Point of View

Who’s Winning the Battle of Enterprise Blockchain Platforms?

March 1, 2018

Blockchain is emerging as a powerful architectural technology with the potential to impact enterprise and B2B ecosystems as much as the cloud has. The foundation for any blockchain solution is its underlying platform or framework, which sets the rules of the game.


Many enterprises are proactively running pilots to understand how they can get ahead of the curve with the potential of blockchain models. They want to know where decentralized blockchain models could impact business models compared to centralized models that drive a more closed and controlled ecosystem. The opportunities and challenges are potentially limitless.


As you can imagine, there is already plethora of such platforms emerging from the 1500+ different cryptocurrencies in the market as the business potential around blockchain unravels! However, given the nascence of the blockchain concept, the market standards have not yet emerged and interoperability issues persist. As a result, choosing the right platform is critical to the success of your experiments with blockchain.


From an enterprise or B2B adoption perspective, HfS analyzed the platform experiences of 15 service providers across more than fifty enterprise blockchain engagements in different stages of maturity. Learnings from both service provider and enterprise user engagements provide a helpful insight into the most promising blockchain platforms for enterprises (see Exhibit 1).


Exhibit 1: Leading Blockchain Platforms for Enterprise Adoption


Source: HfS Research, 2018. N service providers = 15, N engagements = 52 


This PoV focuses on the top five platforms: Ethereum, Hyperledger Fabric, R3 Corda, Ripple, and Quorum. The objective of this PoV is to help you understand blockchain platforms that show promise in solving complex business problems; it is not a financial guide with advice on which cryptocurrencies to buy and sell in order to get rich. Note that Bitcoin does not make it into our list of the top five platforms—in fact, it doesn’t even make it into the top 10 when we talk about enterprise applications of blockchain. It is important to distinguish between cryptocurrency initiatives and enterprise blockchain adoption.


It is also important to clarify that the focus of this PoV is the platform or framework layer of the blockchain ecosystem (see Exhibit 2) and not the blockchain tools and software providers that also often use the term “platform” to describe their solutions (e.g., IBM Blockchain Platform). The tools and software provider layer of the ecosystem plays an extremely important role in providing a development environment for solution providers to use the underlying frameworks and build blockchain solutions, but the definitional layer is always driven by the underlying framework—our focus here.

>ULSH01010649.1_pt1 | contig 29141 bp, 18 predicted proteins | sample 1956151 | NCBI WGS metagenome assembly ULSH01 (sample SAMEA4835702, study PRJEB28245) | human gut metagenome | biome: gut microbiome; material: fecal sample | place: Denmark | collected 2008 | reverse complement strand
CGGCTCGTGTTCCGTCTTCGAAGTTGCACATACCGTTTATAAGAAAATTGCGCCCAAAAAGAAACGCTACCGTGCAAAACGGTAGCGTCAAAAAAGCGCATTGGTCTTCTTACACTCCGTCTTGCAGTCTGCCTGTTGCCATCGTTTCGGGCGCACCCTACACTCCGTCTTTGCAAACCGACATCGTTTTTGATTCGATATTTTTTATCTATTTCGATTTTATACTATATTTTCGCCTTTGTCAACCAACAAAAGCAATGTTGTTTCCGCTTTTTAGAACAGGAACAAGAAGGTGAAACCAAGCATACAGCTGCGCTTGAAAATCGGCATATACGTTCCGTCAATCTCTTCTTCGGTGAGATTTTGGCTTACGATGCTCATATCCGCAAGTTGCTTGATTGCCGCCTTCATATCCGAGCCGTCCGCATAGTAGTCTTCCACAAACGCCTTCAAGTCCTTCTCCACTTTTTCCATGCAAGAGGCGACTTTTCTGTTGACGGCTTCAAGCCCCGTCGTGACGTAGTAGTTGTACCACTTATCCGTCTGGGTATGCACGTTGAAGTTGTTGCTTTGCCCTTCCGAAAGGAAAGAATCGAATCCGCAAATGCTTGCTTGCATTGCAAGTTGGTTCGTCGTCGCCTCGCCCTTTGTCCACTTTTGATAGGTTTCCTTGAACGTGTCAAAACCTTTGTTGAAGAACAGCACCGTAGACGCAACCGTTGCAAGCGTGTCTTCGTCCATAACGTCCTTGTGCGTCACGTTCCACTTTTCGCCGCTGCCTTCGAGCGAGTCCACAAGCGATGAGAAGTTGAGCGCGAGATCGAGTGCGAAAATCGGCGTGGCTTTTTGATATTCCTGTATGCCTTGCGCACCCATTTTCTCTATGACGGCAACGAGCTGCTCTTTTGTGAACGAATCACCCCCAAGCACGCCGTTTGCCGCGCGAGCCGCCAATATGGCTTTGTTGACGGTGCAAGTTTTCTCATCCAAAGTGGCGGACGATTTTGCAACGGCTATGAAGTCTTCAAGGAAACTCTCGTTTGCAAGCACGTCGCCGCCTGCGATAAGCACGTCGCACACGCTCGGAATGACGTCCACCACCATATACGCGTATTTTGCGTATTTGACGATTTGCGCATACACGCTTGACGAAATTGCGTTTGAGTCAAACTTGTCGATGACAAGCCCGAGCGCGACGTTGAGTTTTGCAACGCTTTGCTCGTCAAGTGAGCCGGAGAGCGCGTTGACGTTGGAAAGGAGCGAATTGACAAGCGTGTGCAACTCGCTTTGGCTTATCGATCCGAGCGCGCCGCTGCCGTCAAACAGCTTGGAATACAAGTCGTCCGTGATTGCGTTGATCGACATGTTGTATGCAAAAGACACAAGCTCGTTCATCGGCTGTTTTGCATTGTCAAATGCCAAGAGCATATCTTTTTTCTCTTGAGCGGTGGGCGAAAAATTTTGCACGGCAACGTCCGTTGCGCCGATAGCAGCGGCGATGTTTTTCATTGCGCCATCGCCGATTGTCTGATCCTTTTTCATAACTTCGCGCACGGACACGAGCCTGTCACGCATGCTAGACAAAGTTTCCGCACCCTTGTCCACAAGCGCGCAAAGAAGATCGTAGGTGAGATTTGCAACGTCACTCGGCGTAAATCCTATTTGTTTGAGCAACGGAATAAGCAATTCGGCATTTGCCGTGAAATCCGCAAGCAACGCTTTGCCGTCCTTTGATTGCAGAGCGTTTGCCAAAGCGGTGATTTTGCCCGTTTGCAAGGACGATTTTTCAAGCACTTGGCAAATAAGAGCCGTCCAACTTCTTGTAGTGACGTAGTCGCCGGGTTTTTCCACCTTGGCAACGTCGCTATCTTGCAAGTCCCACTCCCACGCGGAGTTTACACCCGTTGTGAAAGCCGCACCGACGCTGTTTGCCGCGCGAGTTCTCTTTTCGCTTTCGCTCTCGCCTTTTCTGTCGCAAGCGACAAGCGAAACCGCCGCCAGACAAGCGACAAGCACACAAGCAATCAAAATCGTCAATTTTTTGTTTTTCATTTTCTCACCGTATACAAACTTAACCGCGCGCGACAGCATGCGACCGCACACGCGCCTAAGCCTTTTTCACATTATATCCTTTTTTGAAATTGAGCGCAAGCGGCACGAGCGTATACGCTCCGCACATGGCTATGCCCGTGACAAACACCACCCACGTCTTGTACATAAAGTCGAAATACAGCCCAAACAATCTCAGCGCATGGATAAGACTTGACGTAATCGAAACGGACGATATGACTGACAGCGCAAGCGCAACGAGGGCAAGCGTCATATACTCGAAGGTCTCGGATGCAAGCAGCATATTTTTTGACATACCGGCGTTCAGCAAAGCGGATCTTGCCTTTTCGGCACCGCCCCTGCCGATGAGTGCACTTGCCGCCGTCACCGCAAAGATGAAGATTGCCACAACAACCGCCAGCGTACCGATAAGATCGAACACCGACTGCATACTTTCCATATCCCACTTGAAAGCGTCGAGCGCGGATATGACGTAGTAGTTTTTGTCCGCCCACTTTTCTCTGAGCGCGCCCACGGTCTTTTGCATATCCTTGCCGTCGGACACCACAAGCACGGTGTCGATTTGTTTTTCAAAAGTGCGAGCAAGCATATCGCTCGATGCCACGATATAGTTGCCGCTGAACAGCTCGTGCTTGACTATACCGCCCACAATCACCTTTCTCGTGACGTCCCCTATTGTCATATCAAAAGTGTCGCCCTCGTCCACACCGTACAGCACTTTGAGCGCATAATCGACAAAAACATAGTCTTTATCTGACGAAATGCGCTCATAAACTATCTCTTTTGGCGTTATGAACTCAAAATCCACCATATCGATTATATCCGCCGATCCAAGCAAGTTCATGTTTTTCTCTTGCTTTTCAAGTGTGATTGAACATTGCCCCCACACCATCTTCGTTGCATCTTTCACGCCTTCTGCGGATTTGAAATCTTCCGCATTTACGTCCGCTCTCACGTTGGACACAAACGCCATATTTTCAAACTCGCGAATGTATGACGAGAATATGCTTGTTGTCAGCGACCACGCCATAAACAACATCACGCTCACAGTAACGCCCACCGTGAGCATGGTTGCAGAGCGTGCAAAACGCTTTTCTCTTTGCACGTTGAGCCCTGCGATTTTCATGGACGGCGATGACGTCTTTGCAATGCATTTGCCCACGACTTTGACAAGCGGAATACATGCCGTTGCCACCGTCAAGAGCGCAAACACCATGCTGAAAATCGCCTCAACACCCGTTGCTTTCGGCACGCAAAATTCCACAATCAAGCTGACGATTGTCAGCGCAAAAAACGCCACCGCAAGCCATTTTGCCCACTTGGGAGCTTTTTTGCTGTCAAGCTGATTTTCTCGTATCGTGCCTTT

Exhibit 2: The Blockchain Ecosystem

Source: HfS Research, 2018


No. 1: Ethereum—Mature, Smart Contracting Cross-Industry Platform


“Ethereum is a platform that makes it possible for any developer to write and distribute next-generation decentralized applications.”

– Vitalik Buterin, Co-Founder, Ethereum


Founded by the 22-year-old Russian-Canadian Vitalik Buterin, Ethereum is one of the most mature blockchain platforms available today. Known for its robust smart contracting functionality and flexibility, it is used widely across multiple industry use cases. It has the largest number of use cases available in our sample set. Along with Hyperledger Fabric, Ethereum has developed a large online support community and has frequent product updates and enhancements.


The non-profit Ethereum Enterprise Alliance (EEA) is over 250 members strong and connects Fortune 500 enterprises, startups, academics, and technology vendors with Ethereum subject matter experts. Despite its widespread adoption in enterprise use cases, it’s important to realize that Ethereum is essentially a permissionless (or public) platform designed for mass consumption versus restricted access (typical requirement for privacy requirements in enterprise use cases). It is also PoW (proof of work) based, which is not the fastest (resulting in potential latency issues) and is an energy sucker, though it might change its consensus algorithm to the fast PoS (proof of stake) in future versions.

No. 2: Hyperledger Fabric—B2B-Focused Modular Blockchain Platform


Hyperledger, hosted by Linux Foundation and launched in 2016, is an open-source collaborative effort to advance cross-industry blockchain technologies. One of its key goals is to create enterprise-grade distributed-ledger frameworks and codebases. Hyperledger boasts more than 185 collaborating enterprises across finance, banking, Internet of Things, supply chain, manufacturing, and technology. Hyperledger Fabric is one of the eight ongoing Hyperledger projects initially contributed by IBM and Digital Asset. It is an attractive blockchain framework for enterprise solutions because of its modular architecture, which allows plug-and-play components around consensus and membership services. It recently announced the release of Hyperledger Fabric 1.0, which it claims is production-ready for enterprises. Read more in our interview with Brian Behlendorf, the Executive Director of Hyperledger.


“As new technology develops, there is a call for standards. Participants want to focus on time and effort and investment to build solutions versus worrying about the framework. This is the rationale for open standards…we are pulling together the most exciting portfolio with a multi-lateral developer and vendor community. It’s similar to the benefits that Linux brought to the world of operating systems.”

– Brian Behlendorf, Executive Director, Hyperledger